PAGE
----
When we switched to white light via a Baader AstroSolar filter the glory of Sunspot #69 was apparent. The penumbra of this monster exhibited great detail. Another large spot, #85, was visible at the trailing limb. This one had the classic "fried egg" look. A number of small spots were also present. We used the 10mm Radian, 8mm Superwide, and a 5.2mm Pentax SMC XL (158x) to make these observations.

I also took a number of prime focus and eyepiece projection shots (26mm Meade Super Ploessl) of the sun in white light and H-alpha with my Pentax K1000 SLR.

Dave Mitsky

September 17, 2002 03:19 AM Forum: Deep Sky Observing

Lunar Flash Last Wednesday?

Posted By Dave Mitsky

A fellow ASH member was observing the moon last Wednesday (September 11th) with 20x80's and at 23:49 UT (7:49 p.m. EDT) noticed a fifth or sixth magnitude flash (similar to 41 Librae in brightness) about 10 degrees to the dark side of the terminator in the vicinity of Posidonius. Was anyone videotaping the moon at this time?

Dave Mitsky

October 1, 2002 08:11 AM Forum: Deep Sky Observing

A Four Asteroid Evening

Posted By Dave Mitsky

Despite rather poor transparency on Monday evening I managed to observe the four asteroids that are prominent this month using the Astronomical Society of Harrisburg's 17" f/15 classical Cassegrain at 162 (40mm U.O. MK-70) and 259x (25mm U.O. MK-70). I also loooked at a few deep-sky objects along the way (M34, M30, M2, and Eta Persei) as well as two planets.

I started with 15 Eunomia (magnitude 8.2), which was located in Pegasus (p.82, Uranometria 2000.0 volume I, 2nd edition). The next, 7 Iris (magnitude 8.3), was situated in Aquarius (p.103, I) and formed a faux "double star" with a ~8.5 magnitude field star. Moving to Cetus (p.120, II) I tracked down 18 Melpomene (magnitude 7.8) ten minutes later. The fourth and final minor planet of the night was the very first to be discovered, 1 Ceres (magnitude 7.6), which was also positioned in Cetus (p.140, II). Ephemerides for these "vermin of the skies" can be found at http://cfa-www.harvard.edu/iau/Ephemerides/Bright/2002/index.html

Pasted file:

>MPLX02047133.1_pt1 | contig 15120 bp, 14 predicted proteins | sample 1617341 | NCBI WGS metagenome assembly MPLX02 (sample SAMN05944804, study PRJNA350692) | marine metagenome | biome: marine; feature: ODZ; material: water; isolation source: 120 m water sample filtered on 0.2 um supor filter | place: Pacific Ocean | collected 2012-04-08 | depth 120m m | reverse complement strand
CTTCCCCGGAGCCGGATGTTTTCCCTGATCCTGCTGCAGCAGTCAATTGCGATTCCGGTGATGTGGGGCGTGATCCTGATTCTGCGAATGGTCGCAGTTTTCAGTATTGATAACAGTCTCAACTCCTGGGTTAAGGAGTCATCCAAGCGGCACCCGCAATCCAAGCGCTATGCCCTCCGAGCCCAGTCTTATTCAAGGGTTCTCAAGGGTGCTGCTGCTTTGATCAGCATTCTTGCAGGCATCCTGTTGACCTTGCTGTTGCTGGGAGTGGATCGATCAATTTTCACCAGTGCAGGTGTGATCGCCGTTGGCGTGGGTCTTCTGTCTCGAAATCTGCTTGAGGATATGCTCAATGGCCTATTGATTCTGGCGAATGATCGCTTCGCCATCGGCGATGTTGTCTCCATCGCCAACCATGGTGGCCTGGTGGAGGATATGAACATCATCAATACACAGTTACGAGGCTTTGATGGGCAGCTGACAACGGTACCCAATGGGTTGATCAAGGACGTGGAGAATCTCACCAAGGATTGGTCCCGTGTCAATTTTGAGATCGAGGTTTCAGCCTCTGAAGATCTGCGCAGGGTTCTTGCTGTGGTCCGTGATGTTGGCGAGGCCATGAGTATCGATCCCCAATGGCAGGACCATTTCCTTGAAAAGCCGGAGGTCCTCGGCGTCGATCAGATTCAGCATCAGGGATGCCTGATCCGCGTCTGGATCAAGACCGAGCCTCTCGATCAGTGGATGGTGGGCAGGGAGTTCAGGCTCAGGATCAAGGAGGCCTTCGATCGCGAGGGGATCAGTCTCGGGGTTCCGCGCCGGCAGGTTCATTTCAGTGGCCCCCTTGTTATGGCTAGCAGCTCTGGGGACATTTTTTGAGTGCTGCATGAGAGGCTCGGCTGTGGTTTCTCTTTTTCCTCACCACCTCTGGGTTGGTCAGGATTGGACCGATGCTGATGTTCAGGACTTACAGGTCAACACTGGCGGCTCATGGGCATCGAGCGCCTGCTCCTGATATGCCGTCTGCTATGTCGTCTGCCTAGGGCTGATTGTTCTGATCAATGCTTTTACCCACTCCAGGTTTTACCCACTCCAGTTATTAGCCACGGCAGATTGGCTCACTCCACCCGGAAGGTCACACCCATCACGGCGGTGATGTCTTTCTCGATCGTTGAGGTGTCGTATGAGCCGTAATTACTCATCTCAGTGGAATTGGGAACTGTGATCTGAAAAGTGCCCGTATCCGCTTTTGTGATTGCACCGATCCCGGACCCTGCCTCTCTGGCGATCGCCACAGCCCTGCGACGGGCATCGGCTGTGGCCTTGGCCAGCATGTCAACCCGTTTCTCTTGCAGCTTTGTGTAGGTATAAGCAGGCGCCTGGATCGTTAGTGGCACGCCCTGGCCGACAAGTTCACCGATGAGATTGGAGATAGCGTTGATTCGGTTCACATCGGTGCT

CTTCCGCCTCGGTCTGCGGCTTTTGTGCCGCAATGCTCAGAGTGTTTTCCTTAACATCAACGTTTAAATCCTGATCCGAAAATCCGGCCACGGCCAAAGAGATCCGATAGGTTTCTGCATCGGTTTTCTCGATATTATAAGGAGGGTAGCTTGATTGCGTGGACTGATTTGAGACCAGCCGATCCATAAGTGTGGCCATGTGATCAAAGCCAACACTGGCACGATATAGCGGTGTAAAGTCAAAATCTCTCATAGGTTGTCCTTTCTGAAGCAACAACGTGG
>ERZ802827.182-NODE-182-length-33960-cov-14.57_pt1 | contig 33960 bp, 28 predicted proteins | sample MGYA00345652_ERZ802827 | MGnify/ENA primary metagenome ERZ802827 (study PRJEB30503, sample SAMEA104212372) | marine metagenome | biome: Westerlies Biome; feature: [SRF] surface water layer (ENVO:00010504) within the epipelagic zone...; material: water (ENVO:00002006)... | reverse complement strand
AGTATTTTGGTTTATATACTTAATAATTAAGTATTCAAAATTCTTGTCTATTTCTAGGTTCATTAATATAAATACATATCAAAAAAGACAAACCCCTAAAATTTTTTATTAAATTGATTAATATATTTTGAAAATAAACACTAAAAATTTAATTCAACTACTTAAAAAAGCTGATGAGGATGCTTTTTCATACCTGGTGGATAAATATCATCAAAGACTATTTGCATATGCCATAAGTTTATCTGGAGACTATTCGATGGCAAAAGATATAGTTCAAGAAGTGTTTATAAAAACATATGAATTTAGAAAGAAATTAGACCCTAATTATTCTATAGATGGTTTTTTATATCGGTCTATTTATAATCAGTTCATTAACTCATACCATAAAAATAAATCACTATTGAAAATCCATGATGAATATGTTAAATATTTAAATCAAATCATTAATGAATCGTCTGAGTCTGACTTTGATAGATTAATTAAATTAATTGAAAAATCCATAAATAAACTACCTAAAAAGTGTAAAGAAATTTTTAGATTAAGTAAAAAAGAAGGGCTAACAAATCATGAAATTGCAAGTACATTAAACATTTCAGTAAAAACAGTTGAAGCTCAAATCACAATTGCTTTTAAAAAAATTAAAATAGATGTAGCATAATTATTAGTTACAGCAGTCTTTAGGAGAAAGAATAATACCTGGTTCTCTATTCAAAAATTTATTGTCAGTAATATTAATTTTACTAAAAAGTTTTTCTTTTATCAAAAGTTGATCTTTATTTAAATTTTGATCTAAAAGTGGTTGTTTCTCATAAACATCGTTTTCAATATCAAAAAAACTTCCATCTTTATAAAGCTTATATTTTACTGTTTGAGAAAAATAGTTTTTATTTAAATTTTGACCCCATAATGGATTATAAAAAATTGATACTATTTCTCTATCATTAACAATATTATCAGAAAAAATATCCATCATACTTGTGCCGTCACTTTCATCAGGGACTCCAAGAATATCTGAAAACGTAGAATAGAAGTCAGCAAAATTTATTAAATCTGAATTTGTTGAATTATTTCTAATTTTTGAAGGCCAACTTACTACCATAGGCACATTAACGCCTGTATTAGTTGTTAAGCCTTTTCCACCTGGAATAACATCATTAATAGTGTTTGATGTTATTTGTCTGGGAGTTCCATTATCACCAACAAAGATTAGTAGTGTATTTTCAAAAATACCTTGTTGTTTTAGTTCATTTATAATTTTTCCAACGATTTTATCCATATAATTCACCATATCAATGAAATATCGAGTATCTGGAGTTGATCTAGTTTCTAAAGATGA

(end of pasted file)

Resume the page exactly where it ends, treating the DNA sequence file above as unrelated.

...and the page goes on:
I finished the night with Neptune and Uranus at 259x.

Dave Mitsky



October 9, 2002 06:14 AM Forum: Deep Sky Observing

Megameet XI, 2002/10/5 Part I

Posted By Dave Mitsky

After spending Saturday afternoon at the North Museum in Lancaster participating in the Celebrate Space weekend (http://www.northmuseum.org/calendar.htm) and then watching Penn State defeat Wisconsin I made the hour long drive from Harrisburg to the impressive Pulpit Rock observatory (http://lvaas.org/pr/main.html).

I hadn't been to this Lehigh Valley Amateur Astronomical Society event (http://lvaas.org/activities/megameet.html), which was formerly held in September, since the advent of the Black Forest Star Party in 1999. This year the date of Megameet had been moved forward a month. Since I was in a hurry to make it to the Hamburg site before the gate closed, I took my serious "grab-and-go" scope, the 101mm Tele Vue Genesis sdf.

When I arrived at 01:00 UT I found a good sized crowd. I set up near my friends Mike Aulenbach (LVAAS) and Dave Brown (BCAAS). The sky was clear for almost the entire night with average transparency and seeing. The VLM was a bit better than 5.5 at the zenith. (Gotta love those blankety-blank billboards along I-78!) It was windy throughout the night and it did get slightly chilly but on the positive side there was a minimum of dew.

One object that I happened to observe with the Genesis sdf was NGC 404 (Mirach's Ghost). It was the first time that I had used the Tele Vue refractor on this E0 or SA(s)0- galaxy. Moving Mirach (Beta Andromedae) to the edge of the field of view (or completely out of the FOV with sufficient magnification) makes NGC 404 a fairly easy, if not particularly visually impressive, target.